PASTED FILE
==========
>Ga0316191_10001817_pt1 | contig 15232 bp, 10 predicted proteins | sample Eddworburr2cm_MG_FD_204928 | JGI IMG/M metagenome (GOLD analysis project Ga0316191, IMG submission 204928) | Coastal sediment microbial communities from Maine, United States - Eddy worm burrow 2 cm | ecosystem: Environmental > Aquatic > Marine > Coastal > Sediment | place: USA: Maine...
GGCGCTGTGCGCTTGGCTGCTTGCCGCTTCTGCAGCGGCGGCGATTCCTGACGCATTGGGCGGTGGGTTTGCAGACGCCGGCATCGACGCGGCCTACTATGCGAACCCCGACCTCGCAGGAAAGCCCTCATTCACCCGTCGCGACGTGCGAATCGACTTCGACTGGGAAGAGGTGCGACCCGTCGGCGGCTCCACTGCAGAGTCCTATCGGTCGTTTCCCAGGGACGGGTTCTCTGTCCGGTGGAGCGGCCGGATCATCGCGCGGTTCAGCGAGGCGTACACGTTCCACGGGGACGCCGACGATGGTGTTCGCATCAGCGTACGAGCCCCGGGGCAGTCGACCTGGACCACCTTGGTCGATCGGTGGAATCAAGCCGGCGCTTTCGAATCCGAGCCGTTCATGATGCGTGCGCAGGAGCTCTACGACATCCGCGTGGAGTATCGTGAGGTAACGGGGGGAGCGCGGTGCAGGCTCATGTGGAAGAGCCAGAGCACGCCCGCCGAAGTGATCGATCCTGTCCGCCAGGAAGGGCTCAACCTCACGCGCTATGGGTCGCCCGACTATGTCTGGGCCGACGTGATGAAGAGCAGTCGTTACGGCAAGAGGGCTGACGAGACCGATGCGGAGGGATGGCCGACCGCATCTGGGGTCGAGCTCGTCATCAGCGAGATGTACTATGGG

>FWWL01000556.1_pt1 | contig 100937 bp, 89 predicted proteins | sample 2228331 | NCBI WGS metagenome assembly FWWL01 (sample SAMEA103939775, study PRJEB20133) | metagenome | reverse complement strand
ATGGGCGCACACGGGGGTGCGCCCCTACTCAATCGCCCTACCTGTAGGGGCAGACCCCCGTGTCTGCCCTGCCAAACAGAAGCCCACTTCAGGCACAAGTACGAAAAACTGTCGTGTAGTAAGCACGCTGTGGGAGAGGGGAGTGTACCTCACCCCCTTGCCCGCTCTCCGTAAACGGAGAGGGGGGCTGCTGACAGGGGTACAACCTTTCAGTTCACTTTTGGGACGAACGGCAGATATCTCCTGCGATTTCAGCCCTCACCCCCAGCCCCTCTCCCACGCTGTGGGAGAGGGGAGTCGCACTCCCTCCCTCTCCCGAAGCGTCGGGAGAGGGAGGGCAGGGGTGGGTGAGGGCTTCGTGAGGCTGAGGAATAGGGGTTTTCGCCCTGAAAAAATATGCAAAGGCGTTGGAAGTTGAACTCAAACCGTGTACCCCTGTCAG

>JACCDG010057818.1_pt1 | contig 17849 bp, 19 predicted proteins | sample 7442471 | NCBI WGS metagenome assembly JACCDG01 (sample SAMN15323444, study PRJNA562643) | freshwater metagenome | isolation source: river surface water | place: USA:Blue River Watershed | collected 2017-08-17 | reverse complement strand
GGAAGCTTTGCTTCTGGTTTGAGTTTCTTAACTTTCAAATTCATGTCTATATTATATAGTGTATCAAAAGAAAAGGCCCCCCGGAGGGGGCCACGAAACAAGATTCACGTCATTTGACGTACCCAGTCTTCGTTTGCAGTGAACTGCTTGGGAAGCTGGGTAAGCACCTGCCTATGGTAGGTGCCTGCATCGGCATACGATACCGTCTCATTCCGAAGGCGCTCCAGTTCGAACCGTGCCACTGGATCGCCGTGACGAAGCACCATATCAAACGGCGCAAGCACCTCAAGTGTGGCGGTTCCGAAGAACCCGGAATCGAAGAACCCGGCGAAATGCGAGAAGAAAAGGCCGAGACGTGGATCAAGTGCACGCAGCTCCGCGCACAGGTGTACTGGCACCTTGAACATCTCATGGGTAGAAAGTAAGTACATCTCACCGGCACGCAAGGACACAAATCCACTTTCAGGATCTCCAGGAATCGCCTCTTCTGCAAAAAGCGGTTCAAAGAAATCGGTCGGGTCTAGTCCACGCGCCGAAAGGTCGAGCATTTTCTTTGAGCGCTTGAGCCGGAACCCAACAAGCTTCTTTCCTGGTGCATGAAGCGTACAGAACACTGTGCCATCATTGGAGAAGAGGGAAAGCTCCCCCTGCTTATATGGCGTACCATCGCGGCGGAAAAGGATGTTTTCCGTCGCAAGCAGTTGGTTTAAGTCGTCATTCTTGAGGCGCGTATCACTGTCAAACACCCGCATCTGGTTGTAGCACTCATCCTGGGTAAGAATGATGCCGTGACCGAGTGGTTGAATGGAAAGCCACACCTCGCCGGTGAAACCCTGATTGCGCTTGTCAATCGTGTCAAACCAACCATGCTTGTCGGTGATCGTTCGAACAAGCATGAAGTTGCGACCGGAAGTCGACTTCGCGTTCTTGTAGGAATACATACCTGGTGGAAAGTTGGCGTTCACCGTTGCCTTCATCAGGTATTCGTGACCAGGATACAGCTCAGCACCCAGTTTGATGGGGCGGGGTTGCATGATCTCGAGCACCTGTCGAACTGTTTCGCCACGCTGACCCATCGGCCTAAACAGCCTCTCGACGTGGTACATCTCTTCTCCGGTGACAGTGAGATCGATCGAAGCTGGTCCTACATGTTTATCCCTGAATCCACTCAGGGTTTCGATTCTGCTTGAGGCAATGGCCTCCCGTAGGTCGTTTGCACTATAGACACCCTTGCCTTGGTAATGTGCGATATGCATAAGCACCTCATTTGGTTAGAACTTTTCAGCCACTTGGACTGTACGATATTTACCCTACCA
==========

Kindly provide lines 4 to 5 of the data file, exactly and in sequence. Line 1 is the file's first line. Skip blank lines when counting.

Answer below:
ATGGGCGCACACGGGGGTGCGCCCCTACTCAATCGCCCTACCTGTAGGGGCAGACCCCCGTGTCTGCCCTGCCAAACAGAAGCCCACTTCAGGCACAAGTACGAAAAACTGTCGTGTAGTAAGCACGCTGTGGGAGAGGGGAGTGTACCTCACCCCCTTGCCCGCTCTCCGTAAACGGAGAGGGGGGCTGCTGACAGGGGTACAACCTTTCAGTTCACTTTTGGGACGAACGGCAGATATCTCCTGCGATTTCAGCCCTCACCCCCAGCCCCTCTCCCACGCTGTGGGAGAGGGGAGTCGCACTCCCTCCCTCTCCCGAAGCGTCGGGAGAGGGAGGGCAGGGGTGGGTGAGGGCTTCGTGAGGCTGAGGAATAGGGGTTTTCGCCCTGAAAAAATATGCAAAGGCGTTGGAAGTTGAACTCAAACCGTGTACCCCTGTCAG

>JACCDG010057818.1_pt1 | contig 17849 bp, 19 predicted proteins | sample 7442471 | NCBI WGS metagenome assembly JACCDG01 (sample SAMN15323444, study PRJNA562643) | freshwater metagenome | isolation source: river surface water | place: USA:Blue River Watershed | collected 2017-08-17 | reverse complement strand